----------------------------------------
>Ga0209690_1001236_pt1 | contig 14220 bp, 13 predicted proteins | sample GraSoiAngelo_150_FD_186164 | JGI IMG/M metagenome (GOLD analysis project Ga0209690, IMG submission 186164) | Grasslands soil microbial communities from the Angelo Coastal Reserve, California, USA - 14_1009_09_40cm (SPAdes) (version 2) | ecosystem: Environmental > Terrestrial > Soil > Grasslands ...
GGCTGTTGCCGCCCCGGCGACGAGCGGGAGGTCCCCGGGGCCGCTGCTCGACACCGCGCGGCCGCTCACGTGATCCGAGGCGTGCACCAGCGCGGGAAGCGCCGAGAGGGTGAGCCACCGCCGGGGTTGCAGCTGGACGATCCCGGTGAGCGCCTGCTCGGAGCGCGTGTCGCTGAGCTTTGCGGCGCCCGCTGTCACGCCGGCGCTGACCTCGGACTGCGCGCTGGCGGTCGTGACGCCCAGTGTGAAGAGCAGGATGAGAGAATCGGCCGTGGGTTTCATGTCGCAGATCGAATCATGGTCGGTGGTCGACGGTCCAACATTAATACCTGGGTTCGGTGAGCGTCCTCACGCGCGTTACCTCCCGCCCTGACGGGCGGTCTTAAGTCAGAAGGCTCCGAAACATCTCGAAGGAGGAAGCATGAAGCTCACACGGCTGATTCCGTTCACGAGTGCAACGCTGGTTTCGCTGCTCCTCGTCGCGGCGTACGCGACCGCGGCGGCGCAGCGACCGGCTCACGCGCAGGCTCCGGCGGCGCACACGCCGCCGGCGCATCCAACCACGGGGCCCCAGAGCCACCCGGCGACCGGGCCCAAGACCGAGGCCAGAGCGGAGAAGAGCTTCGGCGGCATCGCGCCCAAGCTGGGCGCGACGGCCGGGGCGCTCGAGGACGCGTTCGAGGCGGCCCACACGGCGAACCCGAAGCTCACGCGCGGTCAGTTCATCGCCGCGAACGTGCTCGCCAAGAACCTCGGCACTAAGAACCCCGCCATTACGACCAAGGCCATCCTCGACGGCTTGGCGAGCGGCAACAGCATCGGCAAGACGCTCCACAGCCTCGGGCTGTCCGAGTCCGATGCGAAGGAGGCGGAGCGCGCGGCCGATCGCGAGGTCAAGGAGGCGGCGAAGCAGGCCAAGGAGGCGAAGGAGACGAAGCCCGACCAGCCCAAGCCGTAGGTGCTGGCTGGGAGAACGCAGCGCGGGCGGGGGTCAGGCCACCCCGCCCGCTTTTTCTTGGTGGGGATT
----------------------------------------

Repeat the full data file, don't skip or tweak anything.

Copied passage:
>Ga0209690_1001236_pt1 | contig 14220 bp, 13 predicted proteins | sample GraSoiAngelo_150_FD_186164 | JGI IMG/M metagenome (GOLD analysis project Ga0209690, IMG submission 186164) | Grasslands soil microbial communities from the Angelo Coastal Reserve, California, USA - 14_1009_09_40cm (SPAdes) (version 2) | ecosystem: Environmental > Terrestrial > Soil > Grasslands ...
GGCTGTTGCCGCCCCGGCGACGAGCGGGAGGTCCCCGGGGCCGCTGCTCGACACCGCGCGGCCGCTCACGTGATCCGAGGCGTGCACCAGCGCGGGAAGCGCCGAGAGGGTGAGCCACCGCCGGGGTTGCAGCTGGACGATCCCGGTGAGCGCCTGCTCGGAGCGCGTGTCGCTGAGCTTTGCGGCGCCCGCTGTCACGCCGGCGCTGACCTCGGACTGCGCGCTGGCGGTCGTGACGCCCAGTGTGAAGAGCAGGATGAGAGAATCGGCCGTGGGTTTCATGTCGCAGATCGAATCATGGTCGGTGGTCGACGGTCCAACATTAATACCTGGGTTCGGTGAGCGTCCTCACGCGCGTTACCTCCCGCCCTGACGGGCGGTCTTAAGTCAGAAGGCTCCGAAACATCTCGAAGGAGGAAGCATGAAGCTCACACGGCTGATTCCGTTCACGAGTGCAACGCTGGTTTCGCTGCTCCTCGTCGCGGCGTACGCGACCGCGGCGGCGCAGCGACCGGCTCACGCGCAGGCTCCGGCGGCGCACACGCCGCCGGCGCATCCAACCACGGGGCCCCAGAGCCACCCGGCGACCGGGCCCAAGACCGAGGCCAGAGCGGAGAAGAGCTTCGGCGGCATCGCGCCCAAGCTGGGCGCGACGGCCGGGGCGCTCGAGGACGCGTTCGAGGCGGCCCACACGGCGAACCCGAAGCTCACGCGCGGTCAGTTCATCGCCGCGAACGTGCTCGCCAAGAACCTCGGCACTAAGAACCCCGCCATTACGACCAAGGCCATCCTCGACGGCTTGGCGAGCGGCAACAGCATCGGCAAGACGCTCCACAGCCTCGGGCTGTCCGAGTCCGATGCGAAGGAGGCGGAGCGCGCGGCCGATCGCGAGGTCAAGGAGGCGGCGAAGCAGGCCAAGGAGGCGAAGGAGACGAAGCCCGACCAGCCCAAGCCGTAGGTGCTGGCTGGGAGAACGCAGCGCGGGCGGGGGTCAGGCCACCCCGCCCGCTTTTTCTTGGTGGGGATT